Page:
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Angela Wilson Tapped as New Director of Teacher Education

Mary Baldwin University (MBU) welcomes Angela Wilson as the new director of teacher education for the College of Education, which offers undergraduate and graduate degrees in a variety of educational fields and specialties. Wilson will also hold the title of assistant professor of education, and will teach education courses at MBU.

Wilson will serve in a key leadership role, alongside the dean of the College of Education at MBU, and be the university’s primary contact with the Virginia Department of Education on matters pertaining to teacher education. She will oversee data collection and reporting relating to program approval and accreditation, and ensure that MBU’s teacher education program approval status remains current and aligned with state regulations and policies. She will also work on new initiatives, build partnerships with local school divisions, and serve as an academic advisor for College of Education students.

Rachel Potter, dean of the College of Education at MBU, spoke about the importance of Wilson’s role.

“As the College of Education has grown to encompass multiple programs, the largest of which is teacher licensure, we believe we can benefit from someone in a faculty leadership role who can focus primarily on the unique and specific needs of teacher education as a subset of all of the College of Education’s offerings,” she said.

Wilson has a wealth of leadership and administrative experience in the Virginia public school system. She most recently served as division superintendent for Greensville County Public Schools, a position she held since 2014. Prior to that Wilson was assistant superintendent for Greensville County and Amelia County, respectively. She also has experience in the fields of testing and curriculum supervision, as well as serving as a school principal. Wilson started her career in education as a science and math teacher in Emporia.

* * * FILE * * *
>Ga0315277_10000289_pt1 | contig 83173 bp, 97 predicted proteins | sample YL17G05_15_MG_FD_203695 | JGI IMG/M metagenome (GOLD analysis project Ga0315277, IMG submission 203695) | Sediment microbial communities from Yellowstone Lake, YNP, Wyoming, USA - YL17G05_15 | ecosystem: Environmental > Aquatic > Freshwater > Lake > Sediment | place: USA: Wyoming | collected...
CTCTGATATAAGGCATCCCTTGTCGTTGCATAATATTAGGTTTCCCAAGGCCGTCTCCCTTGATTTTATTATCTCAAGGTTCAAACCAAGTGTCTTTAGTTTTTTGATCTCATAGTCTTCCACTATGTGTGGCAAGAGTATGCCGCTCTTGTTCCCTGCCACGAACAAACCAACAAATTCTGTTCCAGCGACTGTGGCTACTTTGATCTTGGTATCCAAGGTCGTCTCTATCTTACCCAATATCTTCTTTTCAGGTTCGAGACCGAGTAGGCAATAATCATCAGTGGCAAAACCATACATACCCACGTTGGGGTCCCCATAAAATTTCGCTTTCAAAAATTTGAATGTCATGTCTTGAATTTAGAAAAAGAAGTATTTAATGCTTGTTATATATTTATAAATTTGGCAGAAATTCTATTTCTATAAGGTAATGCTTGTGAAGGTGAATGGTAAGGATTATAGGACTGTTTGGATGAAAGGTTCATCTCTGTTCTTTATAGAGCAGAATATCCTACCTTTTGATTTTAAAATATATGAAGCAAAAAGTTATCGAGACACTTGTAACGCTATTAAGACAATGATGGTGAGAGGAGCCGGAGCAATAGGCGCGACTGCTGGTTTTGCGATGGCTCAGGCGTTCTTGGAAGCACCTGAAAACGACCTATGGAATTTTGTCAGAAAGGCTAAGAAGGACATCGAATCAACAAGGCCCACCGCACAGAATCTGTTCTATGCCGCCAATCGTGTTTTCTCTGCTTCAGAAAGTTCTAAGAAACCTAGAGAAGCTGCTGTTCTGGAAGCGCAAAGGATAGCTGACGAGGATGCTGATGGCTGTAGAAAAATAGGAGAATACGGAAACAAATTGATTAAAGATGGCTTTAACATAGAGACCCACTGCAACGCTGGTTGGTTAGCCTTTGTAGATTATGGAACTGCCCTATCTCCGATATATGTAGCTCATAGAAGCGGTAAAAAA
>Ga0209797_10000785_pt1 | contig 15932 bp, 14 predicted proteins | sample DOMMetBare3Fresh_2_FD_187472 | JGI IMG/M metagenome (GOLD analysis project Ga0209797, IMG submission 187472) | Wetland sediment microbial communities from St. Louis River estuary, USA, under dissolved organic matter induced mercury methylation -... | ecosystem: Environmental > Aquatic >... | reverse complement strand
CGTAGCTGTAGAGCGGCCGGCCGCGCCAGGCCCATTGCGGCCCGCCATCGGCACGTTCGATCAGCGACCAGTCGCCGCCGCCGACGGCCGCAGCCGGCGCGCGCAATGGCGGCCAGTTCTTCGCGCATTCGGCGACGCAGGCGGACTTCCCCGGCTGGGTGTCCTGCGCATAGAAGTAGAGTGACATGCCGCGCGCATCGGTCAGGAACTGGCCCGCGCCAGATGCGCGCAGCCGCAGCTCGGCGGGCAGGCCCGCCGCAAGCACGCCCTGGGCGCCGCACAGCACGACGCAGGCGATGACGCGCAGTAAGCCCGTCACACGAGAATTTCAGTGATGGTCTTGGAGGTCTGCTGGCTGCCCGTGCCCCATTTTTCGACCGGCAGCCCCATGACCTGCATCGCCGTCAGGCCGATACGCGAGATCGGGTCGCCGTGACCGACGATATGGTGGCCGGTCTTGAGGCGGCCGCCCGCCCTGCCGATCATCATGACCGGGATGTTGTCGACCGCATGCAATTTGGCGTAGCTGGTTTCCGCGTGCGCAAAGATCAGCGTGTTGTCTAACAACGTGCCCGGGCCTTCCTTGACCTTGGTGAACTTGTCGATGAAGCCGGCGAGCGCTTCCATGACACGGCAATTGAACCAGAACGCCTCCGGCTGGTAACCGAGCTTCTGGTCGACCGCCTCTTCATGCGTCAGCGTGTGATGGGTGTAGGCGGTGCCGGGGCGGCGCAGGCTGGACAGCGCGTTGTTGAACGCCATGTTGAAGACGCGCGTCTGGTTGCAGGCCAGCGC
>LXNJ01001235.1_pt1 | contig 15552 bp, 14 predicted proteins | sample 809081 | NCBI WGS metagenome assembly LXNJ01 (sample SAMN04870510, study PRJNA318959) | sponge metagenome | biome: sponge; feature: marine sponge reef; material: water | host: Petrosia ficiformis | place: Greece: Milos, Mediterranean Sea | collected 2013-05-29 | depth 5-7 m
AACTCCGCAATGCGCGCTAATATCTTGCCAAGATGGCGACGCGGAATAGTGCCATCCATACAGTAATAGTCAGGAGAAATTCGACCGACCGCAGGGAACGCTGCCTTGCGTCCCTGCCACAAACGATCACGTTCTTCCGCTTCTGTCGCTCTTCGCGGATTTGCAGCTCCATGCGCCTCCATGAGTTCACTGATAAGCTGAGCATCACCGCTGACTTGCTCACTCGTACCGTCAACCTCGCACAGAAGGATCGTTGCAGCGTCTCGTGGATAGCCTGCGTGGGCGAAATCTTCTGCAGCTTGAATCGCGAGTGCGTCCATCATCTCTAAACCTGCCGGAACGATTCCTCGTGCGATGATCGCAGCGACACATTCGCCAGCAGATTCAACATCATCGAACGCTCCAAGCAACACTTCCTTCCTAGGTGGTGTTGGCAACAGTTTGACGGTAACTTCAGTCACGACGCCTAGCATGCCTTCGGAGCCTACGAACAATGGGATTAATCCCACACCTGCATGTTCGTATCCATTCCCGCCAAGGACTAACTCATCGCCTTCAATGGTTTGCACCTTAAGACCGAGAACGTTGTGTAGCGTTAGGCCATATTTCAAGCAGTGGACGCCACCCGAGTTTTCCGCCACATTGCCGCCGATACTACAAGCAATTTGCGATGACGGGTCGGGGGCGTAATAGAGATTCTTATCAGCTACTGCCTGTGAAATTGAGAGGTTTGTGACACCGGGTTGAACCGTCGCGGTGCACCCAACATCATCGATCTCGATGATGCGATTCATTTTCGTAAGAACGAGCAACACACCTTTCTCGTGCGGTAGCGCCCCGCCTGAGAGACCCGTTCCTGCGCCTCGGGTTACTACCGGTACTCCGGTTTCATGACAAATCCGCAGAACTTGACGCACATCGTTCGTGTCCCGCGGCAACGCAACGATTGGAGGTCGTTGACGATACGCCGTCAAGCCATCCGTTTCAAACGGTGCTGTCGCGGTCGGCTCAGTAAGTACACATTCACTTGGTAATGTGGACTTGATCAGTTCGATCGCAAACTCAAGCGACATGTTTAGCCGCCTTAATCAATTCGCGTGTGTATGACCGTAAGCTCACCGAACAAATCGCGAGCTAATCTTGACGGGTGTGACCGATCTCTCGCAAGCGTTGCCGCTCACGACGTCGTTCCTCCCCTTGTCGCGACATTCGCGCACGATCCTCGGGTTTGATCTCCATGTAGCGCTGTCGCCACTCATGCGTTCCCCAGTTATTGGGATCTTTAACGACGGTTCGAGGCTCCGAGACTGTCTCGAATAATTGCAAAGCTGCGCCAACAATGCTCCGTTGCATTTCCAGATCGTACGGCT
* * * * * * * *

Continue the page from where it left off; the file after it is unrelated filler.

“She is passionate about addressing the growing teaching shortage in Virginia, has a history of creative thinking to address complex barriers, and is looking forward to this next chapter of her career in higher education,” Potter said.

Wilson earned a PhD in Educational Leadership from Virginia Commonwealth University (VCU); an MED in Educational Administration and Supervision from Virginia State University; and a BS in Biology Education also from VCU. She has completed professional development courses in the fields of organizational and instructional leadership, and also holds a Division Superintendent License from the Commonwealth of Virginia.

Wilson will begin her new position in August. She thanked the MBU administration and faculty for the opportunity to join the College of Education.

“It is clear to me that this is a team of professionals who enjoy what they do, and who keep students as the first priority,” Wilson said. “I believe Mary Baldwin University is a place for learning where I can contribute and grow. Teaching and learning are my lifelong passion.”

John "Jack" Gaines Miller, III

John Gaines Miller, III (Jack), died on July 1, 2018 in Richmond, Virginia.  He was 95.   He was predeceased by his wife, Doris Rawls Miller (Dot), his mother Evelyn R. Miller, his father, John Gaines Miller, Jr, his son John Gaines Miller IV, his daughter, Sharon Leigh Miller, and his son, Charles Russell Miller.   He is survived by his sister, Paula M. Burnett (Tom), his son, Dwane Henry Miller (Dee), his daughter-in-law, Karen F. Miller, his granddaughters Jennifer O. Howard, (Sloan), Erica M. Trout (Joe), Laura M. Ross (Jason), Eleanor M. Robertson (Tim), and his grandson, Russell F. Miller (LaCrissa); great-grandchildren, Cierra Howard, Chayne Howard, Nathan Trout, Natalie Trout, Jonathan Gavin Miller, Gracyn Ross, Coral Ross, Gabriella Robertson, and Burkley Robertson.

Jack was born on April 10, 1923 in Rolla, Missouri and grew up on the plains of southeastern Kansas, where he showed his early love of flying by building model airplanes. During World War II he left the University of Kansas to join the Army, where he entered flight training. It was during this time while in Richmond that he met Doris. On the third night after they met, as he was walking her home across the bridge to Manchester, he asked her to marry him. During the war he flew his beloved P-38 “Lightning” in the China Burma India Theater, routinely flying the Hump.